Reduce bird feeder usage to maximize wildlife health & survival
To provide fresh food year round plant native trees and edible fruit shrubs to attract birds like the titmouse, cardinals, robins, and finches instead of using bird feeders. Ohio native trees like Hawthorne will provide in fall and winter, native shrubs like blueberries will feed in early spring. Fruit trees like sour cherry will feed in summer,
Watching the birds and other critters living their lives in their natural habitat (like in this tree in my backyard) is my favorite way to observe and photograph them. The cardinals and robins devouring my native blueberry bushes, finches and waxwings eating my sour cherries in the summer, and the chickadees ravaging the heirloom annual sunflowers for seed is much more heartfelt for me than seeing them on my feeders—lured in by human hands.
My vision for nature here at my house is synonymous to my views on raising children; the best form of love is - independence. Provide them tools and supplies for them to live with capability, acceptance, purpose, and independence. Allowing them to weather the storms of life as much as possible on their own with little reliance on me- free birds so to speak. In a nut shell, I don't want the birds, or any wildlife relying more on me for food than their environment.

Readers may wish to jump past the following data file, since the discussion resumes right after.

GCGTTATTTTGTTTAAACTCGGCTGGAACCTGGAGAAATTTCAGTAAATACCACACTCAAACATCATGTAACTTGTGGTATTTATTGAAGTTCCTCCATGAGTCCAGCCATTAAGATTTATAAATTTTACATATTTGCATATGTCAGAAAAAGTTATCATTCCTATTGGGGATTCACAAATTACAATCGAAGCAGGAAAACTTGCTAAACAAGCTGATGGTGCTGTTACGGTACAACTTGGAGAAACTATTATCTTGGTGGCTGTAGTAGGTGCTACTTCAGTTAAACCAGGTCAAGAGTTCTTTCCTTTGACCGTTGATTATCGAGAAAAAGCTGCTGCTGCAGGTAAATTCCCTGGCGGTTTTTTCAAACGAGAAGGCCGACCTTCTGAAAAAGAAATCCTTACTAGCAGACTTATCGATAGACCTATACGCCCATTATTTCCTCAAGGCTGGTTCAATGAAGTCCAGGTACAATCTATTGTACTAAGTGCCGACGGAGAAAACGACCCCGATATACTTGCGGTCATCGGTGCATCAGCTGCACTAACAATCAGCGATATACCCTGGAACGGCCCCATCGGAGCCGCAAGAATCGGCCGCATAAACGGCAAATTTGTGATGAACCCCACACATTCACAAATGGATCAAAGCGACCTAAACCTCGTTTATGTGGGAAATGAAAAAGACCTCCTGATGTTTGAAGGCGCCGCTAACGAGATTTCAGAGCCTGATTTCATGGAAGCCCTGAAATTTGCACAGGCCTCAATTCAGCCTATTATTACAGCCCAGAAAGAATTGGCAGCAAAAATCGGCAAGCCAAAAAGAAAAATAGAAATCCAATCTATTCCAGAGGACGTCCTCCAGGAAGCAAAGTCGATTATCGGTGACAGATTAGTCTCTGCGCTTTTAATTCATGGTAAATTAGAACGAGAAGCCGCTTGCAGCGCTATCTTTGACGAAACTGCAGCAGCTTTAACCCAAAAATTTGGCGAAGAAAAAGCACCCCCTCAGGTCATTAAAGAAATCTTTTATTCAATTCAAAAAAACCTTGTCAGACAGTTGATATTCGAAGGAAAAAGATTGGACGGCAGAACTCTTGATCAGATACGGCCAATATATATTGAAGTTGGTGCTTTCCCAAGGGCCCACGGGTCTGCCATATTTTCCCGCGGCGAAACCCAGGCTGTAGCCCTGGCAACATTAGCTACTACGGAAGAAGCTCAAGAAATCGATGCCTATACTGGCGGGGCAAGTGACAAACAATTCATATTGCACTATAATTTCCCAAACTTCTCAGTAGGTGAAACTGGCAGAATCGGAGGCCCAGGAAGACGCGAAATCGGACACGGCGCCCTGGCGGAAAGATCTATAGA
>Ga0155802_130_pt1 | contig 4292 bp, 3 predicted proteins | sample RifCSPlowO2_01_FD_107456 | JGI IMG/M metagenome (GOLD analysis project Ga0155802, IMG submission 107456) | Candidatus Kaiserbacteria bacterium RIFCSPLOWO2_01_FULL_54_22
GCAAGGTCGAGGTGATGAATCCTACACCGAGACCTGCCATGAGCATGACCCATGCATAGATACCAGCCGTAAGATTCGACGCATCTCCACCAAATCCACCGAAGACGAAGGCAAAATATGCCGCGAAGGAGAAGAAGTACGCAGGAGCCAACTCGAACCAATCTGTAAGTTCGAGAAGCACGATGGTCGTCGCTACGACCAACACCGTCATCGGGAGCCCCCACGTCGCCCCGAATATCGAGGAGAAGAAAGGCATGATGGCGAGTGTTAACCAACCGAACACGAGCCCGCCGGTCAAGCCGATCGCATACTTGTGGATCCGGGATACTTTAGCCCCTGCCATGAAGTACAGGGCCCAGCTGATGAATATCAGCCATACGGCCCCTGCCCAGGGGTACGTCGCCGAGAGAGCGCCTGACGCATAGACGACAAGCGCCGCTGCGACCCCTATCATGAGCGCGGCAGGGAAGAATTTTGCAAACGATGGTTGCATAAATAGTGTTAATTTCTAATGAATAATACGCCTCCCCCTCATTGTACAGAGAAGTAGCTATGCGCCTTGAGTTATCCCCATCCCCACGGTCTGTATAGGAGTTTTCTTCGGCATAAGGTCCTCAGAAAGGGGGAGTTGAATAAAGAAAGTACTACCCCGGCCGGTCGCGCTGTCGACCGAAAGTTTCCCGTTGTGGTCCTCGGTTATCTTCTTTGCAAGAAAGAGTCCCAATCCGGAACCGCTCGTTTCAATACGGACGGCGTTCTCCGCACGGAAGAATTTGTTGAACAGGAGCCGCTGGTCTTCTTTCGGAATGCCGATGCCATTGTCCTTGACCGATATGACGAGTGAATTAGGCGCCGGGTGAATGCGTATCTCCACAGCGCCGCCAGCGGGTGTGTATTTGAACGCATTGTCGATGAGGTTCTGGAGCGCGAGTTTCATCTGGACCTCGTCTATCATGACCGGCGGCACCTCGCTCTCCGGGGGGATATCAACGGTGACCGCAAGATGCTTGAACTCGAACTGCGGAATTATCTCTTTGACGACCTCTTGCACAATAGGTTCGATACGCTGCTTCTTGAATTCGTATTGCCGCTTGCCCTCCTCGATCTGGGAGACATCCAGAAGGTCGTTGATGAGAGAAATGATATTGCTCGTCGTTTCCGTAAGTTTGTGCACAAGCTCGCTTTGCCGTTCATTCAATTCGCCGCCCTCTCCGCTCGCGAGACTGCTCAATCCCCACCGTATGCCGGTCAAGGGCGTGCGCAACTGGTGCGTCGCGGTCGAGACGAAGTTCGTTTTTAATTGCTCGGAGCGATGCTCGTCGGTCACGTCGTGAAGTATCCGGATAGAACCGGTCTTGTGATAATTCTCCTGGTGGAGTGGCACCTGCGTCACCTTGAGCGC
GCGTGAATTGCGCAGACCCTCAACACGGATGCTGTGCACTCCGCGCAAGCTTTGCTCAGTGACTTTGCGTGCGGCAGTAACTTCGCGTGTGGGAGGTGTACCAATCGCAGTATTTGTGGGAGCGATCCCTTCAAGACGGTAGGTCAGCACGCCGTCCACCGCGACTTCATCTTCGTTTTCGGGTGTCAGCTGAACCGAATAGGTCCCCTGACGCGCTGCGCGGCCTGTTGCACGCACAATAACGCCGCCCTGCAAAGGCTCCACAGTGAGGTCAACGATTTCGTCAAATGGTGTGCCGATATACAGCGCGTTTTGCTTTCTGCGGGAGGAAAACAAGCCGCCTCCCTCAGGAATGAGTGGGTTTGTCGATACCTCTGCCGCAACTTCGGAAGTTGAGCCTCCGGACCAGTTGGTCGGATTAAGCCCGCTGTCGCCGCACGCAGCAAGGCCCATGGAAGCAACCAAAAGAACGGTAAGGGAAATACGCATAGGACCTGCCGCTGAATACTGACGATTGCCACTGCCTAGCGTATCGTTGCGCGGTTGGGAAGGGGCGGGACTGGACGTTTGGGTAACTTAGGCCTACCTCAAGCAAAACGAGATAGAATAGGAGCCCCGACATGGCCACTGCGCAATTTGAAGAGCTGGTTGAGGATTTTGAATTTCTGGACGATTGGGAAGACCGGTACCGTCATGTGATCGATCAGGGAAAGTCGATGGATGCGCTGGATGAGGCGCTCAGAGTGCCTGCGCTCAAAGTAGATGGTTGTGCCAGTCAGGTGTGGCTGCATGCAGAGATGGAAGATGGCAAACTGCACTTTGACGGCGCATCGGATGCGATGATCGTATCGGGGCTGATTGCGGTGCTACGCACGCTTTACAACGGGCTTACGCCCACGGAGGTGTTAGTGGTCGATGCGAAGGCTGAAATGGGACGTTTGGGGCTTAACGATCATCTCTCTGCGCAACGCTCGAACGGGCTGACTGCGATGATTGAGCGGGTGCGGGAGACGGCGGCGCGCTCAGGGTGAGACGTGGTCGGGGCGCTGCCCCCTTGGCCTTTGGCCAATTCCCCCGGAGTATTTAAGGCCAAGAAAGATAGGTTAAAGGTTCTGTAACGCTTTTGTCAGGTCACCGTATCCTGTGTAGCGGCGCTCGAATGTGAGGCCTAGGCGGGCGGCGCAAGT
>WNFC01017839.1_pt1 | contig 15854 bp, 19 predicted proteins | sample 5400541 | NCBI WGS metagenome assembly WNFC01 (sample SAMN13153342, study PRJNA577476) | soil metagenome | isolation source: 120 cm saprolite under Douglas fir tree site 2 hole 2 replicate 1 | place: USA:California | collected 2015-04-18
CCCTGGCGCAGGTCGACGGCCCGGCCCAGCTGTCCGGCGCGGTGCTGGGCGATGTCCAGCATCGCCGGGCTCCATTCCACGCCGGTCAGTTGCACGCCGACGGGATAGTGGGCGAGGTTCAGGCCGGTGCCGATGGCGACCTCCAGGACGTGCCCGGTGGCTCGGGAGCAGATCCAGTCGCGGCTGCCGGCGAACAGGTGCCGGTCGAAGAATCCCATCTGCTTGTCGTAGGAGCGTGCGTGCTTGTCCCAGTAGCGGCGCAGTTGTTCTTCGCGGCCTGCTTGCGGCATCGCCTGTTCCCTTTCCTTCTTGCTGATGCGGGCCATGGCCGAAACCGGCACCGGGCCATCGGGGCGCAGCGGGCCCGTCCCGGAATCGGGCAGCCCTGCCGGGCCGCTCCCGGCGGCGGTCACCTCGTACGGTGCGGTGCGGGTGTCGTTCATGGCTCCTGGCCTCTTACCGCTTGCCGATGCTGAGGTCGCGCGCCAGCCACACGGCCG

Plant for bird families
I live on a small urban lot that is around .20 acres and I now have 6 blueberry bushes- enough for me and the birds! The reduction in feeders and number of months need use them has been decreasing here- as it should! As the feeders decreased and the plants came in- birds families grew in number and continue to do so.
According to scientists, birds like the titmouse and chickadees cannot successfully reproduce in environments that contain 30 percent or less native plants. In order to reverse wildlife decline across the board homeowners need to have at least 70 percent native plants, trees and shrubs.
Native trees and shrubs provide food and shelter year round. Yes, you will have to share your berries! Yes, some plants foliage will be eaten by the caterpillars! Your dead landscape will become a place of life again!
Lastly, I am aware that the Cedar Waxwing picture is a little blurry. It was a very windy day and it was the first time one had visited my yard 4 years ago which makes this picture too cute and too important to exclude from this post.Plant for them as the cedar waxwing and other birds pictured proves--- they will come and flourish in our crazy Ohio weather!